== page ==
A Rainbow of Natural Food Colourings used in Vegan Sweets!
Did you know that insects are sometimes used to colour sweets?! We talk about how they are sometimes discreetly hidden in ingredients lists in our post covering some of the top fun sweet facts! In vegan sweets, however, there can be no colours derived from any insects or animals, so what other natural food colourings are used in vegan sweets?
Natural food colourings used in vegan sweets
There’s a whole rainbow of colours that can be used — some are synthetic and others extracted naturally. However, more and more vegan brands are choosing to favour more natural colourings in their ingredient lists. One of our classic British favourites, Rowntree’s Jelly Tots, are made using natural colours and flavours, and they’re vegan too!
Discover a tasty rainbow of natural food colours below that are used in many of our vegan pick n mix sweets!
Black carrot concentrate is used to make reds and pinks!
Black carrot concentrate can be used to create vibrant reds, purples and even pink! As the name suggests, it’s extracted from a special variety of black carrots.
Betanin is used to make reds and pinks!
Like black carrot concentrate, betanin can create vibrant and tasty looking reds and pinks. It’s often known as E162, and it’s extracted from beets.
Carotenes are used to make orange!
As the name suggests, carotene is extracted from our favourite bright orange veg, the carrot! Carotene is used to make the tiny orange Jelly Tots. You might see it referred to as E160a on ingredients lists.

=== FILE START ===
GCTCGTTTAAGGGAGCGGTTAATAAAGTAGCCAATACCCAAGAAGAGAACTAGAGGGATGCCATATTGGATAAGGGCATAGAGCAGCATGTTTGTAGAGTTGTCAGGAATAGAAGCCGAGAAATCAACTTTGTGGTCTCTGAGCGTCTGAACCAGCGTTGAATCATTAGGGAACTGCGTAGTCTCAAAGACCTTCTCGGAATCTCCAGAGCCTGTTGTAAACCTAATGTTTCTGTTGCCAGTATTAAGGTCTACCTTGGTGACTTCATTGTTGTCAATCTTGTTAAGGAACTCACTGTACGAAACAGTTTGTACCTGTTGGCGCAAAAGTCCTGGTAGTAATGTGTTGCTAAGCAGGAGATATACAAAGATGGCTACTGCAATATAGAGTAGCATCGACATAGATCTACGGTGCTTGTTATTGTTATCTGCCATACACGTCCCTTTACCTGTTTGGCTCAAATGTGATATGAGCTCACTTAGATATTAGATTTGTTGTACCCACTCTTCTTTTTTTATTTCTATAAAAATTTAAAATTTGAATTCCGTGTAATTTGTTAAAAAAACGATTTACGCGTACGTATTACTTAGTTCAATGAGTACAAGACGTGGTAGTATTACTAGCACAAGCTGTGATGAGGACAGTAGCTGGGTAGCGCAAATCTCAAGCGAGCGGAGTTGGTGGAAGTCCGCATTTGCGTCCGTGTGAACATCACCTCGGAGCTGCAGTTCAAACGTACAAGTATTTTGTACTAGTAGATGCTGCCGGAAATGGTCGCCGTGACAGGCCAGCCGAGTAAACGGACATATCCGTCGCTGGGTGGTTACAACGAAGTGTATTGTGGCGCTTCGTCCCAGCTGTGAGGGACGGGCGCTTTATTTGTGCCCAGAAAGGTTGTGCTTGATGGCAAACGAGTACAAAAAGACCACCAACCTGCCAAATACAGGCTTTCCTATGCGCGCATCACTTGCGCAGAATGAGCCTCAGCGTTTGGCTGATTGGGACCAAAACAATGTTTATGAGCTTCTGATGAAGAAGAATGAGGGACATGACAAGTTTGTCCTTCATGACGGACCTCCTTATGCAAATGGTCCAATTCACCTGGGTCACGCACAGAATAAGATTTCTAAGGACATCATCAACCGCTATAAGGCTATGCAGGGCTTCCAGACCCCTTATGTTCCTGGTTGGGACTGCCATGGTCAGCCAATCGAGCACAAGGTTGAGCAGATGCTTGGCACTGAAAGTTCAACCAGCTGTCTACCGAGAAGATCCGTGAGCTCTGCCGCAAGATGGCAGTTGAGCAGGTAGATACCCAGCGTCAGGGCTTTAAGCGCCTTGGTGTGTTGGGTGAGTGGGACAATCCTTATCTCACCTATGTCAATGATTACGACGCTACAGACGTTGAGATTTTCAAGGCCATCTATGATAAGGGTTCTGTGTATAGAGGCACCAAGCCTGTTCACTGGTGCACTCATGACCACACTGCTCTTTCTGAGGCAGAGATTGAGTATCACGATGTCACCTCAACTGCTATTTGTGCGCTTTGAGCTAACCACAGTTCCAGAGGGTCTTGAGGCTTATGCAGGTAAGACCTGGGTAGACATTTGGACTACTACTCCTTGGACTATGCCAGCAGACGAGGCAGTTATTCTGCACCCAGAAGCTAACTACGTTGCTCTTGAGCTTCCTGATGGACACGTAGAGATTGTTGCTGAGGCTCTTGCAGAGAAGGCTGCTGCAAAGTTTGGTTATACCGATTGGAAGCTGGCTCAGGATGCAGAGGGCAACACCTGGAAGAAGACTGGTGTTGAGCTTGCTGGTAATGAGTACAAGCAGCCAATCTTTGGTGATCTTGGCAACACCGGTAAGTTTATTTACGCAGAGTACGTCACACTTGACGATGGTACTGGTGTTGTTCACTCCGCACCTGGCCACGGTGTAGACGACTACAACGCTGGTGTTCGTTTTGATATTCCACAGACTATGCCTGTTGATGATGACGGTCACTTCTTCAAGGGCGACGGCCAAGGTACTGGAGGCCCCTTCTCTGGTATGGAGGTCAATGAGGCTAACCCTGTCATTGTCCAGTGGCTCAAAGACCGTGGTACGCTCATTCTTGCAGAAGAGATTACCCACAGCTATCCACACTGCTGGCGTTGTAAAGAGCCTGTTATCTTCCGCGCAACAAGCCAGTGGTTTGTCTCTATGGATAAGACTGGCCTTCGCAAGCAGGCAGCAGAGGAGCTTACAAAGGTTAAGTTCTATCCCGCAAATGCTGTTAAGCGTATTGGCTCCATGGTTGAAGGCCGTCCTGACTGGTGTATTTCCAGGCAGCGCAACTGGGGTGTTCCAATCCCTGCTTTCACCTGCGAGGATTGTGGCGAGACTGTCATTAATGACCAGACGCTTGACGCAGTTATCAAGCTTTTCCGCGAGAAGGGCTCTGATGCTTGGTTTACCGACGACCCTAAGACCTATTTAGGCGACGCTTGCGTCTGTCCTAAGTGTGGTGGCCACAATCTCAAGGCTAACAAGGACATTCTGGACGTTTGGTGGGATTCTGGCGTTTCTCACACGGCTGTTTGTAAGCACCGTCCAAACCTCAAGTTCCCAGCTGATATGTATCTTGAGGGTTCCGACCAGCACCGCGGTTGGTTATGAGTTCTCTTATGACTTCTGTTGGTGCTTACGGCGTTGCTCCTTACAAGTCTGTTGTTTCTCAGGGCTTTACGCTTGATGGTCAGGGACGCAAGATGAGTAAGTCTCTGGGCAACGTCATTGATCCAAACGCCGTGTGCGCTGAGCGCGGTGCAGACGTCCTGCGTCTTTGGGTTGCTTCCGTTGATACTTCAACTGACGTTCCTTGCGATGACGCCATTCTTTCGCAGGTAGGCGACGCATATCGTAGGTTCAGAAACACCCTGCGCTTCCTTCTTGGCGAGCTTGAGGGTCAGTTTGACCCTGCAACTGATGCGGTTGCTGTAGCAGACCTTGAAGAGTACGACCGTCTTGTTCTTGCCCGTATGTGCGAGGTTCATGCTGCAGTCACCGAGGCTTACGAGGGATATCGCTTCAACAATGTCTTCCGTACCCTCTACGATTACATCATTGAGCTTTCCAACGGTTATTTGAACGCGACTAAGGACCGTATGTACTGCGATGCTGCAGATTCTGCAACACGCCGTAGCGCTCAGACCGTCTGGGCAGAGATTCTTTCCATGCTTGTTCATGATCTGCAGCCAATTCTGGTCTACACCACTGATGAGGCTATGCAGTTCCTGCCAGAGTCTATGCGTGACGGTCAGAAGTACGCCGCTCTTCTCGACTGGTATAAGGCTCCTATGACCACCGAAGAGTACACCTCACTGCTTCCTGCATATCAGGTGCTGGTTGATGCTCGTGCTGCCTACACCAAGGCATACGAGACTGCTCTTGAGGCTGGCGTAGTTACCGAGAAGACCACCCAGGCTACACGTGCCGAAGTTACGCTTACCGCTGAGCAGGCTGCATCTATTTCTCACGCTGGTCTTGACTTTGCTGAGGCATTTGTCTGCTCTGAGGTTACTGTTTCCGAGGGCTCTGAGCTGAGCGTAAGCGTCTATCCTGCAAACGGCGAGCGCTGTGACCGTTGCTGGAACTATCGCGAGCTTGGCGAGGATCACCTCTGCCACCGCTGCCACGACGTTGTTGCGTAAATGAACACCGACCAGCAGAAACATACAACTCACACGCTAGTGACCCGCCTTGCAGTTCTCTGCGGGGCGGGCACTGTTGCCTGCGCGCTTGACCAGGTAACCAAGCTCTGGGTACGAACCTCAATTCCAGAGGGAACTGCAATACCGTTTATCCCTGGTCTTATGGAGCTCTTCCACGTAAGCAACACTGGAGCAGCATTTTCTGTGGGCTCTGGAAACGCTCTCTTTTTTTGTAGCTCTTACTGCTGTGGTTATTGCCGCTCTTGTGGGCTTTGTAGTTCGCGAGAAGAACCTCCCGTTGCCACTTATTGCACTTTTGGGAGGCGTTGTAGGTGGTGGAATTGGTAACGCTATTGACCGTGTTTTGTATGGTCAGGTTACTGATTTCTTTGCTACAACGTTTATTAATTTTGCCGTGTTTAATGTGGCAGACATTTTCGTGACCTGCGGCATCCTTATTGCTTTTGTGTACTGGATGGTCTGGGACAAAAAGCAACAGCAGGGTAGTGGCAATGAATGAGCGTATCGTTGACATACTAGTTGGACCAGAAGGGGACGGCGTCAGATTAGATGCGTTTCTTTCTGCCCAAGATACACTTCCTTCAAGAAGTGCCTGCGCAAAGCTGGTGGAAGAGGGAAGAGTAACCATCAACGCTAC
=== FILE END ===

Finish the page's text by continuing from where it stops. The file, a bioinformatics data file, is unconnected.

Caramel colouring is used to make a golden caramel colour!
A common find in cola flavoured sweets, like Fizzy Cola Bottles or our Bubs Cola Skulls! It’s created by boiling sugar to create caramel, and it creates a warm, brown, caramel colour. As we love cola sweets so much, it’s one of the most popular natural food colourings used in vegan sweets!
Curcumin is used to make yellow!
The wonderful bright yellow colour found on one half of our Bubs Raspberry and Lemon skulls contains E100, otherwise known as curcumin! E100 is its official name given by the European Union. It’s extracted from the root of the turmeric plant!
Copper Complexes of Chlorophyllins are used to make green!
It’s a pretty long name, but you can call it E141 for short! This fabulous pigment can be used to create many shades of green, and it’s extracted from a plant called alfalfa (Medicago sativa). It’s a colour that’s used in our Bubs Tutti Fruitti foams!
Anthocyanins are used to make purple!
Anthocyanins are most commonly extracted from blue and purple fruits and vegetables and even some flowers! They’re a lovely natural colouring and they can create vibrant shades of purple. Its official name is E163.
Is there a natural blue food colouring?
Blue is a difficult colour to source and therefore it’s very rare to find a naturally extracted blue colour. E133, sometimes known as ‘brilliant blue’ or ‘Blue No.1’, is a popular source of blue for many sweets and foods. While blue sweets are vegan, they’re made with a synthetic colour, so it’s not always favoured by many natural brands. You may also come across ‘Blue 2 Lake’ or E132 which is also a synthetic blue colour.